Application and Herbicide drift

If pressure is used to apply herbicides, there will always be some herbicide drift through the air.  If there is no commercial crop in the vicinity, spray drift will have no effect, however, when weeds have to be controlled between rows of a commercial crop, any spray drift might cause considerable damage.

It is important to understand when spray drift is at its most dangerous and when is it likely to happed.  The grower should also understand which types of equipment are designed to help limit the amount of spray drift during applications.  There are also many adjuvants and thickeners which can be used to limit the size of droplets and so reduce the amount of drift.  Spray drift depends on the following:

  • The individual droplet size which is determined by the pressure at which it is released, the nozzle design and the surface tension of the herbicide solution.
  • The speed of the wind during application.  It is recommended that herbicides should be applied early in the morning when there is no wind or late afternoon.  The danger of wind is that some of the drift may be inhaled by the person applying the herbicide.
  • The distance from which the spray is applied to its target.  The further the nozzle is from the target the further the droplets must travel in order to reach its target.

The volatility of a herbicide refers to the ability of the chemical to  form fumes or vaporize.  The rate at which the fumes develop depends on the vapor pressure of the chemical.  Crops can be damaged by vapor drift, however, more dangerous is the effect it might have on the people mixing the chemical or applying it.  Herbicides lose their effectiveness when too much is vaporized.

Types of Equipment used to apply herbicides

Spray equipment

Spray equipment ranges from:

  • Small back packs which can hold between 15 to 20 litres.
  • Small motorized back packs with a capacity of 10 litres.
  • Larges spray equipment which is attached to a tractor and can hold between 200 and 1,000 litres of water
  • The most expensive method are the use of aeroplanes

The type of equipment that will be used will be determined by the grower, the conditions, geographic characteristic of the area, the type and amount of weed that needs to be controlled.


The most important component of the spray equipment is the nozzle.  The nozzles are responsible for converting the liquid into the required size droplets.  Each type of nozzle provides the correct size droplets within a pressure range.  Pressure ranges between 1.5 bar (20 psi) and 2.75 bar (40 psi).  The pressure with which the herbicide liquid is forced through the nozzle determines the uniformity and rate of application.  The size of each droplet and the uniformity of the size of all droplets is also determined by the pressure.

At ideal pressures:

  • Droplet formation is near the nozzle tip
  • Uniform small droplet across spray area

At too low pressures:

  • Droplets are large near the edges
  • A liquid film develops closer to the middle which stretches into large droplets the closer it falls to the soil

At too high pressures:

  • Very small droplets form very close to the nozzle tip
  • The small droplets are so small that they fall into the category of fog or mist size which drifts easily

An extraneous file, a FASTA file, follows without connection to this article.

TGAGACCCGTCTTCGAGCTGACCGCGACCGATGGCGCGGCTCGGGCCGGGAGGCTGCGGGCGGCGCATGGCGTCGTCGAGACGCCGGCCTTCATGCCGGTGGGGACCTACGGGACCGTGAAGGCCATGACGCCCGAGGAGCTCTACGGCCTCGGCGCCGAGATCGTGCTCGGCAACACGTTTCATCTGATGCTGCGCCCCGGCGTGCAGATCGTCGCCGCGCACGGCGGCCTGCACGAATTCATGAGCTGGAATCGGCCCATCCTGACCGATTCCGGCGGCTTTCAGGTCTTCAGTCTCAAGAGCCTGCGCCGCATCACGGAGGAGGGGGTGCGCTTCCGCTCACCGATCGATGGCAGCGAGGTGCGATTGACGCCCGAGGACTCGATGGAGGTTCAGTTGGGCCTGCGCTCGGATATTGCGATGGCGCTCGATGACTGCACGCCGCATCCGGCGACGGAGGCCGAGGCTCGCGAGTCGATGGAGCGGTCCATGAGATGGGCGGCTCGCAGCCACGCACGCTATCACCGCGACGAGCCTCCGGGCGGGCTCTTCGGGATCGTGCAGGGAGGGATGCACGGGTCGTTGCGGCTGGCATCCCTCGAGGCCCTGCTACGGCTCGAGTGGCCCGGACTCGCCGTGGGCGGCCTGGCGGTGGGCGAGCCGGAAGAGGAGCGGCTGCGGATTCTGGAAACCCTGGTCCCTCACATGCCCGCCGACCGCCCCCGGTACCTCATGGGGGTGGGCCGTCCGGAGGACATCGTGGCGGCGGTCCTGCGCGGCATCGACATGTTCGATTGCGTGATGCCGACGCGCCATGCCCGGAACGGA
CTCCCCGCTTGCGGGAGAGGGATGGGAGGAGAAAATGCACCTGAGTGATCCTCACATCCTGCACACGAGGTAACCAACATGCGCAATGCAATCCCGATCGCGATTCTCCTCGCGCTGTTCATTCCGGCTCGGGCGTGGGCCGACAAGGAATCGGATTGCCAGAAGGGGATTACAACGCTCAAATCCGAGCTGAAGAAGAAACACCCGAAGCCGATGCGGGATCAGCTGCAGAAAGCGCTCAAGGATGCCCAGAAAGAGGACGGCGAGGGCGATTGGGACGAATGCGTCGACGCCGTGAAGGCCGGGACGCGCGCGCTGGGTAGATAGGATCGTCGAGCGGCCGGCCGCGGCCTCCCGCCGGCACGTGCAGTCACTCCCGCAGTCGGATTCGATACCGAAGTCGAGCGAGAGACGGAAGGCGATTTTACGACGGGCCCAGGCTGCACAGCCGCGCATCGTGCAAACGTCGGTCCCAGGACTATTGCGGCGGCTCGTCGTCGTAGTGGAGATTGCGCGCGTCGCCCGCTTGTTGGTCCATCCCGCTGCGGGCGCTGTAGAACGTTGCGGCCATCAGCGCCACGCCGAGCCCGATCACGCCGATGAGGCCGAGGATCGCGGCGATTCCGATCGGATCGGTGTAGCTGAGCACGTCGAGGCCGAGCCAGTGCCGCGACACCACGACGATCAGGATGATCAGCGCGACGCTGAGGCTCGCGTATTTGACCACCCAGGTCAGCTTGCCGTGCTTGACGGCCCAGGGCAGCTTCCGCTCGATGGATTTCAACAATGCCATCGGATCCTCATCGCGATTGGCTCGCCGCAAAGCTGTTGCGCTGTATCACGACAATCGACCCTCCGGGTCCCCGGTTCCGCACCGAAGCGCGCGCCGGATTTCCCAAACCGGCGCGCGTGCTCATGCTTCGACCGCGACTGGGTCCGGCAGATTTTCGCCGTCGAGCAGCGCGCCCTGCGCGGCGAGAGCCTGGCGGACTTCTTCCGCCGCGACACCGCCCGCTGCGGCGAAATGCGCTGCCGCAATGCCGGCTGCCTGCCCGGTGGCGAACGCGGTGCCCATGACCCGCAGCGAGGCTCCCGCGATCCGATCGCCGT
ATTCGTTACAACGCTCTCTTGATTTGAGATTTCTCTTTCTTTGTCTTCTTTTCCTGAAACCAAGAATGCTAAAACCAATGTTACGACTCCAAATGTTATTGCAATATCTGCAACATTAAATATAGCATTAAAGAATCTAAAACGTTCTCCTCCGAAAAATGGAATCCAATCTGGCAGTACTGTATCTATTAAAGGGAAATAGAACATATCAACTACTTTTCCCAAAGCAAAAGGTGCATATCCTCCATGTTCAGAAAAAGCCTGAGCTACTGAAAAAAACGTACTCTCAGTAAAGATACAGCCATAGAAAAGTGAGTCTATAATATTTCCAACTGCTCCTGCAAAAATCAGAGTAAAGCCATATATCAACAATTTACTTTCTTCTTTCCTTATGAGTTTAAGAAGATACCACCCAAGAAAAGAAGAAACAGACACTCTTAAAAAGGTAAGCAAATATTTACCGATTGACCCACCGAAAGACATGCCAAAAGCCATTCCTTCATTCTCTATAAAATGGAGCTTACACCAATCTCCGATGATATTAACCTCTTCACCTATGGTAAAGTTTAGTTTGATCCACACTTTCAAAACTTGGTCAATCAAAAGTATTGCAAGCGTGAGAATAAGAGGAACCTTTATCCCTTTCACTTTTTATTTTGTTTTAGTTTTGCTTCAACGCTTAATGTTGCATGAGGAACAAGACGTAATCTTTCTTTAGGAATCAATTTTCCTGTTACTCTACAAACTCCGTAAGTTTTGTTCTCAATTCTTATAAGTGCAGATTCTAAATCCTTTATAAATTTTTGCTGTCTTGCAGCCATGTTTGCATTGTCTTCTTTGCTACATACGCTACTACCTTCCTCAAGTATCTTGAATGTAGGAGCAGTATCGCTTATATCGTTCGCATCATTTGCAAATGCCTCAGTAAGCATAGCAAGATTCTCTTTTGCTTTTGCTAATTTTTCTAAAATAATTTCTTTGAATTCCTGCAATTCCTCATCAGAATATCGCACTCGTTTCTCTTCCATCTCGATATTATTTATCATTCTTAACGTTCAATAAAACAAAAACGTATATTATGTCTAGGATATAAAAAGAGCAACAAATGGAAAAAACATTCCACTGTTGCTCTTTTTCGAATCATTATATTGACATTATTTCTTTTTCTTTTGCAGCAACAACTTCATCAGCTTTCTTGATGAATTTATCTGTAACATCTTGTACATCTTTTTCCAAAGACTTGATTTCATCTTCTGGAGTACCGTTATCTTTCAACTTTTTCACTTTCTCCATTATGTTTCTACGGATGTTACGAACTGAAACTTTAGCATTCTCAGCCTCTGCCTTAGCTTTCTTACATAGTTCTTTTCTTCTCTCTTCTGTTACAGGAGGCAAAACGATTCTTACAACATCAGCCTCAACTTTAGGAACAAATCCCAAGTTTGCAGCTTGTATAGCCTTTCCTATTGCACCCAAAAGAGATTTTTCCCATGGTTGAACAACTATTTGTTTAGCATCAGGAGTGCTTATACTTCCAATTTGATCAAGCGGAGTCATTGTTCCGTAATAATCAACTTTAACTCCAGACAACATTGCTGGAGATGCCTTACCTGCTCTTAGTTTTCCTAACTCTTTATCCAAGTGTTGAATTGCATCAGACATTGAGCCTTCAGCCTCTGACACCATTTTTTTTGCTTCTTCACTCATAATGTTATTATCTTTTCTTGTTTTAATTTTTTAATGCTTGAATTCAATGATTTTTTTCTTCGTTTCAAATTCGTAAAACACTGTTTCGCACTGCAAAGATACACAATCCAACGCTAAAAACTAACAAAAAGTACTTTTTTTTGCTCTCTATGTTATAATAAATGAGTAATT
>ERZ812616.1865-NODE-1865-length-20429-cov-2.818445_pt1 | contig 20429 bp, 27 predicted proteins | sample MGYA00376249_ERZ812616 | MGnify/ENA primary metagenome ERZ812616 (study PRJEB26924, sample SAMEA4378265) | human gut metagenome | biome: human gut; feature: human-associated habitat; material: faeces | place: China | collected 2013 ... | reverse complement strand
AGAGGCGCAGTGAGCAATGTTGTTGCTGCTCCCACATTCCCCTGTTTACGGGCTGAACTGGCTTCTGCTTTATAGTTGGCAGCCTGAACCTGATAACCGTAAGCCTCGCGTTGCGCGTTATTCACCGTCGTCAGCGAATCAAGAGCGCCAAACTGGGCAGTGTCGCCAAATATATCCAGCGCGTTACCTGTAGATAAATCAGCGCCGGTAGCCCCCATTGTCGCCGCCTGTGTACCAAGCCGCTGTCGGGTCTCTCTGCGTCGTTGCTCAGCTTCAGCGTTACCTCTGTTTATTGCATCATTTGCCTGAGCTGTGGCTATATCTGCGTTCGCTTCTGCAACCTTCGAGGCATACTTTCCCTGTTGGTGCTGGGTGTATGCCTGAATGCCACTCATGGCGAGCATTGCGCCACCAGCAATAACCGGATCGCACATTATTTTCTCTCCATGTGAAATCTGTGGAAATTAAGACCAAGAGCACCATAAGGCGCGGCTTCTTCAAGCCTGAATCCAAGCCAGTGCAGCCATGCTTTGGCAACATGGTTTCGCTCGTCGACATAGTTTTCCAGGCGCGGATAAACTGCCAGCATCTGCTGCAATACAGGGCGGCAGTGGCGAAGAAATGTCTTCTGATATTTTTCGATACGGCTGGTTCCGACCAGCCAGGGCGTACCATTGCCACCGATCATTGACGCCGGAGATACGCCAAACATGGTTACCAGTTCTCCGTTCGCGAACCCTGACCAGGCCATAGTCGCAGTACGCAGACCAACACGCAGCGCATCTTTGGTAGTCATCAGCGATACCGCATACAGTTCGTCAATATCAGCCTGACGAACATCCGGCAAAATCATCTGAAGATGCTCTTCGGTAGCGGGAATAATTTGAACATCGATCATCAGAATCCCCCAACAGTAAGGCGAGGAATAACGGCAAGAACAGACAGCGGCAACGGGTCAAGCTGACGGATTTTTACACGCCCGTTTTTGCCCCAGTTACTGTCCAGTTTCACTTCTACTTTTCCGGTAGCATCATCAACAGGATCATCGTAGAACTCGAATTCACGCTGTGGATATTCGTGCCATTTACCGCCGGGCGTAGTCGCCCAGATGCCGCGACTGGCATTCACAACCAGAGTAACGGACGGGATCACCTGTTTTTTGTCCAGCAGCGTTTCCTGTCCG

The various types of nozzles that are commonly used for herbicide application are shown in Figure 12.  Note these are used to apply herbicides and may differ from those that growers used to apply pesticides and fungicides.  The pressures with which herbicides are applied differ from the pressures and equipment used to apply pesticides and fungicides

herbicide application nozzle design

Some common nozzle designed used to apply herbicides

Nozzle do have to be maintained every time they are used.  If nozzles are not properly maintained they will become blocked with dirt and dust and also some sediments.

The most common material used for nozzles are brass but stainless steel and nylon are also used.  The nylon types tend to break easily.

Applying granular herbicides

In some cases granular herbicides need to be applied.  It is obvious that equipment that is used for liquids cannot be used for granular types.  In most cases granular herbicides are applied with dry fertilizer spreaders or planters.  The dry fertilizer spreaders are not very accurate and care should be taken when calculating the rate at which they should be applied.  Quite often growers mix the herbicide with some sand in order to increase the volume of the mix which makes it more accurate when applied.

Soil conditions

Soil conditions are critical when applying herbicides that have to be applied into the soil.  These herbicides include EDB, methyl bromide and Fusillade. Ideally the soil should have as little clods as possible.  The soil should be irrigated a week before thoroughly, and only lightly three days before applying the herbicide.  If the soil is too moist, the herbicide will not mix readily into the soil and effectiveness will decrease. Too dry soil will increase evaporation.  Compaction layers also decrease the effectiveness of herbicides in the soil


Temperature plays a significant role in the amount of herbicides that effectively reaches the target area.  Since temperature has a significant effect on the volatility of the herbicide, a 10°C increase in temperature will increase the volatility three fold.  The opposite effect of temperature takes place on the soil.  The higher the temperature of the soil, the higher the increase in absorption of the herbicide to the clay particles.  However, if the application takes place either in the morning or late afternoon when temperatures are not in extremes,  a grower should obtained effective results.